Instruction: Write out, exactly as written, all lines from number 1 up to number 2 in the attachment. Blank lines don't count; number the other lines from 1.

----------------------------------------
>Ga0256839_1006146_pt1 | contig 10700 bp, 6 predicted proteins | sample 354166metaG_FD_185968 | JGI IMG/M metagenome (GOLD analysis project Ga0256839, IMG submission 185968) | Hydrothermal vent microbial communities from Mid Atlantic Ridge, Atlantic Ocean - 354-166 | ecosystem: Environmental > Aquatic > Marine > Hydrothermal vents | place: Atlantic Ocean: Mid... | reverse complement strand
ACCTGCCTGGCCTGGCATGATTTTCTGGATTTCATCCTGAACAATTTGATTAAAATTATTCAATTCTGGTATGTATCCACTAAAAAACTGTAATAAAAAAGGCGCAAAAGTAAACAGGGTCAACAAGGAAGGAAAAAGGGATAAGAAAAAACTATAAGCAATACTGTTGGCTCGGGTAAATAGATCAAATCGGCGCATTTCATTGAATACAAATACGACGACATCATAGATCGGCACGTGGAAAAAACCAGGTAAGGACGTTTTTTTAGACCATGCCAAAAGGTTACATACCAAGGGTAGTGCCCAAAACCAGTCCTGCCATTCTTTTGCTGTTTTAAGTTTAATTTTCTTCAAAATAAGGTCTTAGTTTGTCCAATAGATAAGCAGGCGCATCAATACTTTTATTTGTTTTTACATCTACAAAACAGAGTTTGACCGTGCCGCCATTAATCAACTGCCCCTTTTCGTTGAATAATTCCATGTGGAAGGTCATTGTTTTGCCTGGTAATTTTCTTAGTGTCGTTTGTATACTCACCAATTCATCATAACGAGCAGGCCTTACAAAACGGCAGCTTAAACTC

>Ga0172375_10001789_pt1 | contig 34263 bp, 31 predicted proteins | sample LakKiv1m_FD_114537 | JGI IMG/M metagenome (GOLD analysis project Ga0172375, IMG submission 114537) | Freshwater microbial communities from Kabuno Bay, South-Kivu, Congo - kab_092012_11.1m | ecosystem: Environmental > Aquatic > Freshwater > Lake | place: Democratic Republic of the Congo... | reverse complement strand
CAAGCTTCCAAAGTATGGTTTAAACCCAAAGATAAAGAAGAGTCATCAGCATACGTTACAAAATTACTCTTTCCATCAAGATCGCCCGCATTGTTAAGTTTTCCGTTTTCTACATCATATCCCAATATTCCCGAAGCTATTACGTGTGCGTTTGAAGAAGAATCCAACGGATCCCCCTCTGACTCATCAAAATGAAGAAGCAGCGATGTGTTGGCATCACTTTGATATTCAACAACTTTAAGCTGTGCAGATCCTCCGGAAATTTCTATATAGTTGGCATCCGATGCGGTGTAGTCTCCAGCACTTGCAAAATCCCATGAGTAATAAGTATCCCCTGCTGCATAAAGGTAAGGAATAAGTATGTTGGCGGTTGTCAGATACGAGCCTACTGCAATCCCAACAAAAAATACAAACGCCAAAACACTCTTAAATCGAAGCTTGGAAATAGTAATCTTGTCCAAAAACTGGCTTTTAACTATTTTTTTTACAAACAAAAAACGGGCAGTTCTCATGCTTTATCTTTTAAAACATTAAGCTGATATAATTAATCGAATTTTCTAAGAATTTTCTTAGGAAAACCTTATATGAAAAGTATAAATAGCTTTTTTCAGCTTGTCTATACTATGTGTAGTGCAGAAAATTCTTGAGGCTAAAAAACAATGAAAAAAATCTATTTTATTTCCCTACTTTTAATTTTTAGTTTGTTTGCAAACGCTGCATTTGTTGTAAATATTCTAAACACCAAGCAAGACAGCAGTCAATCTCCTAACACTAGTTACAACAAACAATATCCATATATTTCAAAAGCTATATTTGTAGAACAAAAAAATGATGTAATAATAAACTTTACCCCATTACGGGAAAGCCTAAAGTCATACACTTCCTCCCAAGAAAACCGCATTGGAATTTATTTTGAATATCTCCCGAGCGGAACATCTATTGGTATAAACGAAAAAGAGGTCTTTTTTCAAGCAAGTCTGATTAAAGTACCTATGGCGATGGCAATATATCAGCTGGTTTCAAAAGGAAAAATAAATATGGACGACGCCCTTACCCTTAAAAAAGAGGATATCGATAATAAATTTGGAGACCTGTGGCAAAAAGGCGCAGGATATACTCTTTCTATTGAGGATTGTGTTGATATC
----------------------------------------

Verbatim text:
>Ga0256839_1006146_pt1 | contig 10700 bp, 6 predicted proteins | sample 354166metaG_FD_185968 | JGI IMG/M metagenome (GOLD analysis project Ga0256839, IMG submission 185968) | Hydrothermal vent microbial communities from Mid Atlantic Ridge, Atlantic Ocean - 354-166 | ecosystem: Environmental > Aquatic > Marine > Hydrothermal vents | place: Atlantic Ocean: Mid... | reverse complement strand
ACCTGCCTGGCCTGGCATGATTTTCTGGATTTCATCCTGAACAATTTGATTAAAATTATTCAATTCTGGTATGTATCCACTAAAAAACTGTAATAAAAAAGGCGCAAAAGTAAACAGGGTCAACAAGGAAGGAAAAAGGGATAAGAAAAAACTATAAGCAATACTGTTGGCTCGGGTAAATAGATCAAATCGGCGCATTTCATTGAATACAAATACGACGACATCATAGATCGGCACGTGGAAAAAACCAGGTAAGGACGTTTTTTTAGACCATGCCAAAAGGTTACATACCAAGGGTAGTGCCCAAAACCAGTCCTGCCATTCTTTTGCTGTTTTAAGTTTAATTTTCTTCAAAATAAGGTCTTAGTTTGTCCAATAGATAAGCAGGCGCATCAATACTTTTATTTGTTTTTACATCTACAAAACAGAGTTTGACCGTGCCGCCATTAATCAACTGCCCCTTTTCGTTGAATAATTCCATGTGGAAGGTCATTGTTTTGCCTGGTAATTTTCTTAGTGTCGTTTGTATACTCACCAATTCATCATAACGAGCAGGCCTTACAAAACGGCAGCTTAAACTC